Lastly, the AF-L button and its companion in annoyance, the Q menu button. Both are located in what are for me and reportedly many other users, sub-optimal positions on the far right of the rear of the camera. This is something of a surprise given how much good work Fujifilm’s designers put into the rest of the camera’s hardware interface.
I love that they moved all the buttons that were left of the LCD on the X-Pro1 over to the right and where they located them, mostly. The View Mode, Photometry and AE-L buttons are easy to find and use without looking at them. The focus lever aka joystick is a delight to use and easy to find without taking your eye off the viewfinder. Same goes for the Playback, Trash and Display/Back buttons.
But why did they put the Q button in a place where it is so easy to set it off by accident at exactly the worst time, and the AF-L button where it can be hard to find with thumb frantically searching for back button focus?
As with all my other cameras, I rely on back button autofocus with focusing set to M for manual mode far more than I do on actual fully manual focussing now. The Q and AF-L buttons are flush with their surroundings and neither has a texture or little nubbins on them like such buttons on other cameras.
I searched in vain for third party stick-on button solutions online, until I remembered Sugru the wonder glue that turns into a 3D solid. I ordered a pack online just to have it here for when I get my own X-Pro2. I had hoped that time and familiarity would get me through the ongoing problem with failing to find AF-L and accidentally activating Q, but that proved not to be the case.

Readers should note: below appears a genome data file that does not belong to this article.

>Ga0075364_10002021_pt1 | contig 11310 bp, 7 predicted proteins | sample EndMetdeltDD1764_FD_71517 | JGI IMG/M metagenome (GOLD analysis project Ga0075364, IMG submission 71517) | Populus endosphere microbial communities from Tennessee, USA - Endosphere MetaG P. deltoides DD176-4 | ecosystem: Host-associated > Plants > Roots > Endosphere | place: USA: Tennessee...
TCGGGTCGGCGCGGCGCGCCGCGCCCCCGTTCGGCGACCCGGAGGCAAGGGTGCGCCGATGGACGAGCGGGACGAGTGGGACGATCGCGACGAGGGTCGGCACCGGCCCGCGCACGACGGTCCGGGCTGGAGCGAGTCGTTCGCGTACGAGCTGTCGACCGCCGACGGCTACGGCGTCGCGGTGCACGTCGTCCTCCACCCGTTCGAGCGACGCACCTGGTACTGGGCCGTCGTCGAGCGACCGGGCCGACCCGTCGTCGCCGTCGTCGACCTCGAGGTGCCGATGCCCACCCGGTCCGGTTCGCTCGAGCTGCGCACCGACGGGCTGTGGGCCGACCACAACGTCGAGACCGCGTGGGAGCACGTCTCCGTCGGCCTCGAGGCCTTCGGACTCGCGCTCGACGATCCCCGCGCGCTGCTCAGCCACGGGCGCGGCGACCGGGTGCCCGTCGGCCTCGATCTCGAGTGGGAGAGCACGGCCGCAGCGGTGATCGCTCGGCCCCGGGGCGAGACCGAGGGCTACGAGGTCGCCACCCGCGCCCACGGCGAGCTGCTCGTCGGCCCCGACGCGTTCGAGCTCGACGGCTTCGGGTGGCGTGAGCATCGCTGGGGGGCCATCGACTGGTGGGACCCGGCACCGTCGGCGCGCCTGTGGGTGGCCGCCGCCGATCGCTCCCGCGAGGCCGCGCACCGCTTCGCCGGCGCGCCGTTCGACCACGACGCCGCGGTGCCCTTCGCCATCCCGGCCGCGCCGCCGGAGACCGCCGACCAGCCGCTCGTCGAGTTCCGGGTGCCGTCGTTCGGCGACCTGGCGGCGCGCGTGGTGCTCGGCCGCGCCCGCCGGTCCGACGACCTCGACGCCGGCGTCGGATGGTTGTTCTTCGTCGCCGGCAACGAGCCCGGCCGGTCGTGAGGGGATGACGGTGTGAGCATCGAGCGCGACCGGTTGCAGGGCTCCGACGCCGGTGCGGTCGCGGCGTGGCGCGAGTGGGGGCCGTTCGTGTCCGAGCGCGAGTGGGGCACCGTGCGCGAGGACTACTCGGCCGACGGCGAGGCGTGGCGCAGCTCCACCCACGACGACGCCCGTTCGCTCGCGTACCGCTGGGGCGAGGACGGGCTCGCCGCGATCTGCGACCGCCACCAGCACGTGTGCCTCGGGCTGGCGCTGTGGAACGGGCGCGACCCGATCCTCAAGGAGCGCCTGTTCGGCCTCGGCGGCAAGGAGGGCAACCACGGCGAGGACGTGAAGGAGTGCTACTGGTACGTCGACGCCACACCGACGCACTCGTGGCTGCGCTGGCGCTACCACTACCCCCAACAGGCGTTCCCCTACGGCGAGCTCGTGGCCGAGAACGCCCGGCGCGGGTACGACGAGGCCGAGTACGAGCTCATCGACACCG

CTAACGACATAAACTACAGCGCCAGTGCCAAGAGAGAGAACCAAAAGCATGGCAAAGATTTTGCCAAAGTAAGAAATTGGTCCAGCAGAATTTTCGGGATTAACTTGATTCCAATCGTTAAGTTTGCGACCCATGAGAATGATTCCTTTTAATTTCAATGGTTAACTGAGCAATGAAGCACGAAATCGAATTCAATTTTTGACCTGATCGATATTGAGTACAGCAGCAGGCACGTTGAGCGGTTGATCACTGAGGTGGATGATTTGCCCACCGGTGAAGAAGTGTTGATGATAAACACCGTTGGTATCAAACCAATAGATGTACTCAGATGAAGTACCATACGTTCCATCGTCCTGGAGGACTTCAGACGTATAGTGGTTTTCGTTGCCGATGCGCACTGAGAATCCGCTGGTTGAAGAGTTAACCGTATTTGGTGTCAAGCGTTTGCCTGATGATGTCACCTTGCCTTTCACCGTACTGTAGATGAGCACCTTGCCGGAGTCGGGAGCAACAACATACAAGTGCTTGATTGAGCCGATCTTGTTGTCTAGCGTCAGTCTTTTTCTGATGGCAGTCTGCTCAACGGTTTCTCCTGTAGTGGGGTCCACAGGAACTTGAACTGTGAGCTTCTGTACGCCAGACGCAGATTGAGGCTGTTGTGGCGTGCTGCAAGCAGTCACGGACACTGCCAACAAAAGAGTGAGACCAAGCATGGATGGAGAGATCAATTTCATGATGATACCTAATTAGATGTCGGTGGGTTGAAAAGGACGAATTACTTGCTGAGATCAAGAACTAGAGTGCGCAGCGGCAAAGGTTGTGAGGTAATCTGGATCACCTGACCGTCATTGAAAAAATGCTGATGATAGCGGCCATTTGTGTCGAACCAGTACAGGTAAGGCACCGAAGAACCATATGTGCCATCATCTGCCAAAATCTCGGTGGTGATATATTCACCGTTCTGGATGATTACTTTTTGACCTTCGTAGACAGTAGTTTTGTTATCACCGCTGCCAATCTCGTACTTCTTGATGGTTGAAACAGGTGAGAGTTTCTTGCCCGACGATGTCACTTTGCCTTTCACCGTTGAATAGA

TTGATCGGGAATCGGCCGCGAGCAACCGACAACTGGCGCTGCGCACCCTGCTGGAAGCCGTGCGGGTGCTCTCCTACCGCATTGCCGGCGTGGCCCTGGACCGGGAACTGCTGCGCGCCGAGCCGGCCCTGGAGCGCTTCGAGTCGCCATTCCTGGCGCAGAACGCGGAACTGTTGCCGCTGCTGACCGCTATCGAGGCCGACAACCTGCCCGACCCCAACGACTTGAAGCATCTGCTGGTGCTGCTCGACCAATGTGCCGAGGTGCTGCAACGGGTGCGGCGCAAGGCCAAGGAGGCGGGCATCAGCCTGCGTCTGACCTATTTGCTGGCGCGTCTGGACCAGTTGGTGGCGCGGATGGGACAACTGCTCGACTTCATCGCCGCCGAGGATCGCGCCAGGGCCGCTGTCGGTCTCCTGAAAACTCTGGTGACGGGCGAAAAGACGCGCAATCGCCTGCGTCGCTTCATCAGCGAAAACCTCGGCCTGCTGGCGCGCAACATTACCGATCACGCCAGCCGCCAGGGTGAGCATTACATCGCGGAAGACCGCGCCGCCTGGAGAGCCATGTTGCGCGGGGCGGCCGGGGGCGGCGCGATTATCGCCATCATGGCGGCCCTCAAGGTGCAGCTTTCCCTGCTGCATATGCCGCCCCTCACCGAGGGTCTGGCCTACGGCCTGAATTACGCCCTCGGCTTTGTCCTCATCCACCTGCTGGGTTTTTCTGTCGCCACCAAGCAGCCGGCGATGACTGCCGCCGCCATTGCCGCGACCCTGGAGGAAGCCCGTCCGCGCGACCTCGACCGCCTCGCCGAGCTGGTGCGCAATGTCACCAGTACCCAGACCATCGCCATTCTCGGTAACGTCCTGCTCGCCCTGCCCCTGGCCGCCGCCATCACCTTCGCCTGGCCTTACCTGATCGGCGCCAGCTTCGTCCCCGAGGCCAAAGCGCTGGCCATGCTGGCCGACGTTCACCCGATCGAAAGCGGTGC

Video – great, but much room for improvement
I am going to have to wait for the X-Pro3, or perhaps X-Pro2S, for possible improvements in the area of hardware annoyances and basic flaws but there are usability and feature improvements that Fujifilm can add via firmware. Prime amongst them being video.
Although I was told, in February of this year, that Fujifilm would be adding 4K capability to the X-Pro2 after they release the X-T2, other Fujifilm employees have opined that 4K will never come to the X-Pro2. Sorry but I want it, I want it now and I do not care in the least that 4K may be limited to short shooting durations due to possible overheating issues. I am not planning on shooting an entire wedding video on it, non-stop, for example. Shortish video bursts will do.
I want great video on the X-Pro2 for the same reason that Reuters asked Canon to add video capability to the Canon EOS 5D Mark II. The X-Pro2 is the camera I want to carry everywhere everyday, into all sorts of challenging situations if need and opportunity arise. Whereas Canon has a long history of crippling its cameras via firmware, Fujifilm’s is a happier history of continuous improvement via the Kaizen principle. Fujifilm, please, do not do a Canon upon the X-Pro2.
The X-Pro2 is brilliant at getting through nasty weather – shooting video and stills under some of the heaviest rain for months proved that. I want to be prepared for everything that might happen and there are times when video is the best and only way to tell a story. I want the best video that I can get, as safely and as discretely as I can do it. On the X-Pro2.
The X-Pro2 proved itself to me by producing beautiful 1080p video ready graded with Fujifilm’s superb film simulations. I want those evocations of Fujifilm’s analog glory days to be supplemented with a flat, grading-ready, cinematic profile such as Cinelike D on the Panasonic Lumix GH4, GX8 and G7.